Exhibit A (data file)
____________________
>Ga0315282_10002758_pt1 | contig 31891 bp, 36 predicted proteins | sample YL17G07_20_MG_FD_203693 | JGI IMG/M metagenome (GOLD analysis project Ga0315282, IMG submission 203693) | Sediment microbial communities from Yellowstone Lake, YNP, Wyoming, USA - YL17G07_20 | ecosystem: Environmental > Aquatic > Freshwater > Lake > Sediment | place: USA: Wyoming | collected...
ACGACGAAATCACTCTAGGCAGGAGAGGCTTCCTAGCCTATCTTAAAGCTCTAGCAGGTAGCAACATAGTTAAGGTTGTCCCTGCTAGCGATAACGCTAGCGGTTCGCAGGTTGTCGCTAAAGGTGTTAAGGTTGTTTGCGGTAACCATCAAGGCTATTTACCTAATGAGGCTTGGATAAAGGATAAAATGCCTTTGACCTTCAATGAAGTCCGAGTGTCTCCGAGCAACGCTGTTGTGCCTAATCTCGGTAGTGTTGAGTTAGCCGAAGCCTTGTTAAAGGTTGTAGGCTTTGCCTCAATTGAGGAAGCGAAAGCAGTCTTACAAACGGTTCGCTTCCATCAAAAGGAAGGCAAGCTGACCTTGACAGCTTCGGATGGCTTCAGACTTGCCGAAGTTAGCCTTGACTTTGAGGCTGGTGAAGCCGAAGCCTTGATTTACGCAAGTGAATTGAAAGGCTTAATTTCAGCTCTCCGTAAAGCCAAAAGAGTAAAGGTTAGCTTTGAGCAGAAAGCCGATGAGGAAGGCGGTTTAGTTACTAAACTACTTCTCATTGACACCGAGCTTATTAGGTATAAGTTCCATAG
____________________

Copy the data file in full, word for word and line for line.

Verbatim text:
>Ga0315282_10002758_pt1 | contig 31891 bp, 36 predicted proteins | sample YL17G07_20_MG_FD_203693 | JGI IMG/M metagenome (GOLD analysis project Ga0315282, IMG submission 203693) | Sediment microbial communities from Yellowstone Lake, YNP, Wyoming, USA - YL17G07_20 | ecosystem: Environmental > Aquatic > Freshwater > Lake > Sediment | place: USA: Wyoming | collected...
ACGACGAAATCACTCTAGGCAGGAGAGGCTTCCTAGCCTATCTTAAAGCTCTAGCAGGTAGCAACATAGTTAAGGTTGTCCCTGCTAGCGATAACGCTAGCGGTTCGCAGGTTGTCGCTAAAGGTGTTAAGGTTGTTTGCGGTAACCATCAAGGCTATTTACCTAATGAGGCTTGGATAAAGGATAAAATGCCTTTGACCTTCAATGAAGTCCGAGTGTCTCCGAGCAACGCTGTTGTGCCTAATCTCGGTAGTGTTGAGTTAGCCGAAGCCTTGTTAAAGGTTGTAGGCTTTGCCTCAATTGAGGAAGCGAAAGCAGTCTTACAAACGGTTCGCTTCCATCAAAAGGAAGGCAAGCTGACCTTGACAGCTTCGGATGGCTTCAGACTTGCCGAAGTTAGCCTTGACTTTGAGGCTGGTGAAGCCGAAGCCTTGATTTACGCAAGTGAATTGAAAGGCTTAATTTCAGCTCTCCGTAAAGCCAAAAGAGTAAAGGTTAGCTTTGAGCAGAAAGCCGATGAGGAAGGCGGTTTAGTTACTAAACTACTTCTCATTGACACCGAGCTTATTAGGTATAAGTTCCATAG